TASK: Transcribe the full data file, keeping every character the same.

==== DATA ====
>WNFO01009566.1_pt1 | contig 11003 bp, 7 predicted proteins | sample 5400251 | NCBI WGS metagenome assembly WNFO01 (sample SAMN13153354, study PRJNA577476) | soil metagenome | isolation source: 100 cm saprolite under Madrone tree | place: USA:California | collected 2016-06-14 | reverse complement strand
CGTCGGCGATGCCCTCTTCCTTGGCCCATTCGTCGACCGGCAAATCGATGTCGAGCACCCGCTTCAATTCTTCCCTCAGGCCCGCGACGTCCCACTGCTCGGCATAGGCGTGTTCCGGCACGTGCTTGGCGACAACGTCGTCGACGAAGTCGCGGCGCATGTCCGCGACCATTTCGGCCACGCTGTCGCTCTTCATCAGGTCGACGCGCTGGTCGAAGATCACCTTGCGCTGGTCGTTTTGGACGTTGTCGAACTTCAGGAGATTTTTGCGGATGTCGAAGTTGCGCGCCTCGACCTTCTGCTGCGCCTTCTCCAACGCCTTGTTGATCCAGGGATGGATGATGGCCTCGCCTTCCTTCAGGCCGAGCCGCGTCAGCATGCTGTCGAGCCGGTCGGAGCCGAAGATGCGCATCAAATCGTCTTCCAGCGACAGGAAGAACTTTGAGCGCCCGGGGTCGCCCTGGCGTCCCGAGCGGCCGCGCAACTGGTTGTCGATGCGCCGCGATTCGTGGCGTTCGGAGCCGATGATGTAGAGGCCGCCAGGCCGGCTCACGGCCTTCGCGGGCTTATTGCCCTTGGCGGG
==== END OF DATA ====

>WNFO01009566.1_pt1 | contig 11003 bp, 7 predicted proteins | sample 5400251 | NCBI WGS metagenome assembly WNFO01 (sample SAMN13153354, study PRJNA577476) | soil metagenome | isolation source: 100 cm saprolite under Madrone tree | place: USA:California | collected 2016-06-14 | reverse complement strand
CGTCGGCGATGCCCTCTTCCTTGGCCCATTCGTCGACCGGCAAATCGATGTCGAGCACCCGCTTCAATTCTTCCCTCAGGCCCGCGACGTCCCACTGCTCGGCATAGGCGTGTTCCGGCACGTGCTTGGCGACAACGTCGTCGACGAAGTCGCGGCGCATGTCCGCGACCATTTCGGCCACGCTGTCGCTCTTCATCAGGTCGACGCGCTGGTCGAAGATCACCTTGCGCTGGTCGTTTTGGACGTTGTCGAACTTCAGGAGATTTTTGCGGATGTCGAAGTTGCGCGCCTCGACCTTCTGCTGCGCCTTCTCCAACGCCTTGTTGATCCAGGGATGGATGATGGCCTCGCCTTCCTTCAGGCCGAGCCGCGTCAGCATGCTGTCGAGCCGGTCGGAGCCGAAGATGCGCATCAAATCGTCTTCCAGCGACAGGAAGAACTTTGAGCGCCCGGGGTCGCCCTGGCGTCCCGAGCGGCCGCGCAACTGGTTGTCGATGCGCCGCGATTCGTGGCGTTCGGAGCCGATGATGTAGAGGCCGCCAGGCCGGCTCACGGCCTTCGCGGGCTTATTGCCCTTGGCGGG